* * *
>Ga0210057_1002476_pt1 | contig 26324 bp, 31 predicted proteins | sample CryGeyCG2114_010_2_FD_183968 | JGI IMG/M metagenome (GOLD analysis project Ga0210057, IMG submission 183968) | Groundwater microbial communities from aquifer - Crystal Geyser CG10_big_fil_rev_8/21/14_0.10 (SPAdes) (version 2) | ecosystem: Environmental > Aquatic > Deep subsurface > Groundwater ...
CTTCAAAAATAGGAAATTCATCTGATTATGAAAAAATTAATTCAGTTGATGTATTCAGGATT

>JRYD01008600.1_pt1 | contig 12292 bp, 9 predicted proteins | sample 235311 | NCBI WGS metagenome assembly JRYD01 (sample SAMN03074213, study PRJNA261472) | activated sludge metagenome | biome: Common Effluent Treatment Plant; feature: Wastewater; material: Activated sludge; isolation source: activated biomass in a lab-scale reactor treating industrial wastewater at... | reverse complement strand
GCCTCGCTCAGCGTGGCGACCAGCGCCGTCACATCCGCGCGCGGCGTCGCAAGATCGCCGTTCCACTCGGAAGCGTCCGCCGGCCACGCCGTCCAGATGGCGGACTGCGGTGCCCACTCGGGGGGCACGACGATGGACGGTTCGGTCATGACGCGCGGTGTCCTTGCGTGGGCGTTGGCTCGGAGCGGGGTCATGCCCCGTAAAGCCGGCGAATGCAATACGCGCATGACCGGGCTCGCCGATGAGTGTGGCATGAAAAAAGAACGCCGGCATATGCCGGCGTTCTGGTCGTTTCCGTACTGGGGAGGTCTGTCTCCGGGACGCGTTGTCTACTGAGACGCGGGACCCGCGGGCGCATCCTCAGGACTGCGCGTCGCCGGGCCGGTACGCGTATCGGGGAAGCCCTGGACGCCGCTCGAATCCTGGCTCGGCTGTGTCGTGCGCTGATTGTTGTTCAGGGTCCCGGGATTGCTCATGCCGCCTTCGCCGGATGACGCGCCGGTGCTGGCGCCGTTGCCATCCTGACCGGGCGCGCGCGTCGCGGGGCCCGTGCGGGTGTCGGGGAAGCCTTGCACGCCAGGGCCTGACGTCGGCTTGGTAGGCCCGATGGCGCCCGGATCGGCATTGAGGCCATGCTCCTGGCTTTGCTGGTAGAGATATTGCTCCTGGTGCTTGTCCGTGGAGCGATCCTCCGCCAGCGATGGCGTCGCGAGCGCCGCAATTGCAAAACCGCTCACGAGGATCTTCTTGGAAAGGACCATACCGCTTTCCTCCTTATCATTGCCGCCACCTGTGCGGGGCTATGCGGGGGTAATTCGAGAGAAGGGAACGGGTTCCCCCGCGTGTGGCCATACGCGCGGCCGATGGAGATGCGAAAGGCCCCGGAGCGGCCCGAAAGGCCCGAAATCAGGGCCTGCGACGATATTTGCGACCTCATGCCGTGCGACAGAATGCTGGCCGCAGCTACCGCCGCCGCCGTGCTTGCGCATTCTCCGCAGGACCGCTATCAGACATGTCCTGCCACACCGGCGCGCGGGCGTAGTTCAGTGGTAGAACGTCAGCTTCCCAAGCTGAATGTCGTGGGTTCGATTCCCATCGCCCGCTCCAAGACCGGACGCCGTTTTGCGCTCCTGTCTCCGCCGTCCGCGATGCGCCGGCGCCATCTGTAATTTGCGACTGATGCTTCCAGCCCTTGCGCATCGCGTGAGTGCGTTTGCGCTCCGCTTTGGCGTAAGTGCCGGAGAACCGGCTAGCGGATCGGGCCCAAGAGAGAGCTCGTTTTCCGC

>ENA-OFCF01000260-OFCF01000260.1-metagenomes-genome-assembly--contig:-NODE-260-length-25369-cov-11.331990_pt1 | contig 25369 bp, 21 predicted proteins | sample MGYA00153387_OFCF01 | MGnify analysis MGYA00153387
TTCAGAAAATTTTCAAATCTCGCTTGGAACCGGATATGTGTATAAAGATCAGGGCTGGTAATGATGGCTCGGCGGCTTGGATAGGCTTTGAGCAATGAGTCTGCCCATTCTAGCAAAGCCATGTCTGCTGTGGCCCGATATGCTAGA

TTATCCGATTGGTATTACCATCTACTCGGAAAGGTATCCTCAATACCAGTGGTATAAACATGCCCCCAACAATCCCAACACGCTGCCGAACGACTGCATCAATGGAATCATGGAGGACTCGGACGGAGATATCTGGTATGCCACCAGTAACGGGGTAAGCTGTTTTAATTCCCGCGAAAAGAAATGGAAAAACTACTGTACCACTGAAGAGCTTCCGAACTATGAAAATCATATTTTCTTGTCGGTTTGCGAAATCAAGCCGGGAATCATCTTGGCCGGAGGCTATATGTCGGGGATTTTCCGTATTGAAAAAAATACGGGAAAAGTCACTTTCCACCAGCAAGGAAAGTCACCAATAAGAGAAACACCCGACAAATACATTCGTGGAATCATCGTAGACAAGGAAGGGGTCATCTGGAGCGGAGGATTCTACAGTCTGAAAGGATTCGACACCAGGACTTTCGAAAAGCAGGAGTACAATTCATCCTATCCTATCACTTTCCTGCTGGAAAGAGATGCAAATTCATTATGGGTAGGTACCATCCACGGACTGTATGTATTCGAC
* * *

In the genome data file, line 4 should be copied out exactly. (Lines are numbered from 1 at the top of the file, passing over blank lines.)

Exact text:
GCCTCGCTCAGCGTGGCGACCAGCGCCGTCACATCCGCGCGCGGCGTCGCAAGATCGCCGTTCCACTCGGAAGCGTCCGCCGGCCACGCCGTCCAGATGGCGGACTGCGGTGCCCACTCGGGGGGCACGACGATGGACGGTTCGGTCATGACGCGCGGTGTCCTTGCGTGGGCGTTGGCTCGGAGCGGGGTCATGCCCCGTAAAGCCGGCGAATGCAATACGCGCATGACCGGGCTCGCCGATGAGTGTGGCATGAAAAAAGAACGCCGGCATATGCCGGCGTTCTGGTCGTTTCCGTACTGGGGAGGTCTGTCTCCGGGACGCGTTGTCTACTGAGACGCGGGACCCGCGGGCGCATCCTCAGGACTGCGCGTCGCCGGGCCGGTACGCGTATCGGGGAAGCCCTGGACGCCGCTCGAATCCTGGCTCGGCTGTGTCGTGCGCTGATTGTTGTTCAGGGTCCCGGGATTGCTCATGCCGCCTTCGCCGGATGACGCGCCGGTGCTGGCGCCGTTGCCATCCTGACCGGGCGCGCGCGTCGCGGGGCCCGTGCGGGTGTCGGGGAAGCCTTGCACGCCAGGGCCTGACGTCGGCTTGGTAGGCCCGATGGCGCCCGGATCGGCATTGAGGCCATGCTCCTGGCTTTGCTGGTAGAGATATTGCTCCTGGTGCTTGTCCGTGGAGCGATCCTCCGCCAGCGATGGCGTCGCGAGCGCCGCAATTGCAAAACCGCTCACGAGGATCTTCTTGGAAAGGACCATACCGCTTTCCTCCTTATCATTGCCGCCACCTGTGCGGGGCTATGCGGGGGTAATTCGAGAGAAGGGAACGGGTTCCCCCGCGTGTGGCCATACGCGCGGCCGATGGAGATGCGAAAGGCCCCGGAGCGGCCCGAAAGGCCCGAAATCAGGGCCTGCGACGATATTTGCGACCTCATGCCGTGCGACAGAATGCTGGCCGCAGCTACCGCCGCCGCCGTGCTTGCGCATTCTCCGCAGGACCGCTATCAGACATGTCCTGCCACACCGGCGCGCGGGCGTAGTTCAGTGGTAGAACGTCAGCTTCCCAAGCTGAATGTCGTGGGTTCGATTCCCATCGCCCGCTCCAAGACCGGACGCCGTTTTGCGCTCCTGTCTCCGCCGTCCGCGATGCGCCGGCGCCATCTGTAATTTGCGACTGATGCTTCCAGCCCTTGCGCATCGCGTGAGTGCGTTTGCGCTCCGCTTTGGCGTAAGTGCCGGAGAACCGGCTAGCGGATCGGGCCCAAGAGAGAGCTCGTTTTCCGC